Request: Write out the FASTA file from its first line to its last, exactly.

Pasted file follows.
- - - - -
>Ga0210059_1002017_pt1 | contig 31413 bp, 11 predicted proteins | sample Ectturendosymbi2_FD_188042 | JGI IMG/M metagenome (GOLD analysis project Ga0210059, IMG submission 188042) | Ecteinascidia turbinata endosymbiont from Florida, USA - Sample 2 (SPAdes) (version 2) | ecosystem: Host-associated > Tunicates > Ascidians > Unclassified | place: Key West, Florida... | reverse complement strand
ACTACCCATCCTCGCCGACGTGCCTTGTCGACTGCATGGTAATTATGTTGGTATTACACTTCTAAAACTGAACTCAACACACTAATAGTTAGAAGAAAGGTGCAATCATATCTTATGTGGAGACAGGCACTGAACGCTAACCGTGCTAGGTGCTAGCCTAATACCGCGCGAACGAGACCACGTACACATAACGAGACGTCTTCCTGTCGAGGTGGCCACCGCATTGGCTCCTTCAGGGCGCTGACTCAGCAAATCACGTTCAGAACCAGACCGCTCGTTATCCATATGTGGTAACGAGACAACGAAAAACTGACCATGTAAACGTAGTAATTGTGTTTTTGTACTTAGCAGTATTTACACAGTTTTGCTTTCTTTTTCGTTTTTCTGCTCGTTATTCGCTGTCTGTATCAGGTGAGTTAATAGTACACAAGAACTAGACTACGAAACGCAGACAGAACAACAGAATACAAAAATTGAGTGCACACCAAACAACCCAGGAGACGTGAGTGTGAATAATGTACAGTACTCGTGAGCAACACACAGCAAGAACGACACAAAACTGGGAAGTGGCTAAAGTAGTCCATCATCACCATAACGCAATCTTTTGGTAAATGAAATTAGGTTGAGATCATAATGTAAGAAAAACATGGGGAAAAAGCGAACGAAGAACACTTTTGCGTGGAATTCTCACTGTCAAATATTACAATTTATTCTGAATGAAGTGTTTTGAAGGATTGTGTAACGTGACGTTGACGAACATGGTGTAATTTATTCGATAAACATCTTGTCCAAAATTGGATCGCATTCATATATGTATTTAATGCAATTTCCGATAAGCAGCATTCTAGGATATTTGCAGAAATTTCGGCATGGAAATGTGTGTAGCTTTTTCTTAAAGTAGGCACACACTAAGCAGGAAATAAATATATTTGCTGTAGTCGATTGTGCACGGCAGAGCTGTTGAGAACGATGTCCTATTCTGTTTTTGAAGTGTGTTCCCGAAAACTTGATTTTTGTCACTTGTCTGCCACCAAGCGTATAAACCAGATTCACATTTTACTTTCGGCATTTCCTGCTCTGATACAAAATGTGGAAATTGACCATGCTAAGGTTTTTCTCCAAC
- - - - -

>Ga0210059_1002017_pt1 | contig 31413 bp, 11 predicted proteins | sample Ectturendosymbi2_FD_188042 | JGI IMG/M metagenome (GOLD analysis project Ga0210059, IMG submission 188042) | Ecteinascidia turbinata endosymbiont from Florida, USA - Sample 2 (SPAdes) (version 2) | ecosystem: Host-associated > Tunicates > Ascidians > Unclassified | place: Key West, Florida... | reverse complement strand
ACTACCCATCCTCGCCGACGTGCCTTGTCGACTGCATGGTAATTATGTTGGTATTACACTTCTAAAACTGAACTCAACACACTAATAGTTAGAAGAAAGGTGCAATCATATCTTATGTGGAGACAGGCACTGAACGCTAACCGTGCTAGGTGCTAGCCTAATACCGCGCGAACGAGACCACGTACACATAACGAGACGTCTTCCTGTCGAGGTGGCCACCGCATTGGCTCCTTCAGGGCGCTGACTCAGCAAATCACGTTCAGAACCAGACCGCTCGTTATCCATATGTGGTAACGAGACAACGAAAAACTGACCATGTAAACGTAGTAATTGTGTTTTTGTACTTAGCAGTATTTACACAGTTTTGCTTTCTTTTTCGTTTTTCTGCTCGTTATTCGCTGTCTGTATCAGGTGAGTTAATAGTACACAAGAACTAGACTACGAAACGCAGACAGAACAACAGAATACAAAAATTGAGTGCACACCAAACAACCCAGGAGACGTGAGTGTGAATAATGTACAGTACTCGTGAGCAACACACAGCAAGAACGACACAAAACTGGGAAGTGGCTAAAGTAGTCCATCATCACCATAACGCAATCTTTTGGTAAATGAAATTAGGTTGAGATCATAATGTAAGAAAAACATGGGGAAAAAGCGAACGAAGAACACTTTTGCGTGGAATTCTCACTGTCAAATATTACAATTTATTCTGAATGAAGTGTTTTGAAGGATTGTGTAACGTGACGTTGACGAACATGGTGTAATTTATTCGATAAACATCTTGTCCAAAATTGGATCGCATTCATATATGTATTTAATGCAATTTCCGATAAGCAGCATTCTAGGATATTTGCAGAAATTTCGGCATGGAAATGTGTGTAGCTTTTTCTTAAAGTAGGCACACACTAAGCAGGAAATAAATATATTTGCTGTAGTCGATTGTGCACGGCAGAGCTGTTGAGAACGATGTCCTATTCTGTTTTTGAAGTGTGTTCCCGAAAACTTGATTTTTGTCACTTGTCTGCCACCAAGCGTATAAACCAGATTCACATTTTACTTTCGGCATTTCCTGCTCTGATACAAAATGTGGAAATTGACCATGCTAAGGTTTTTCTCCAAC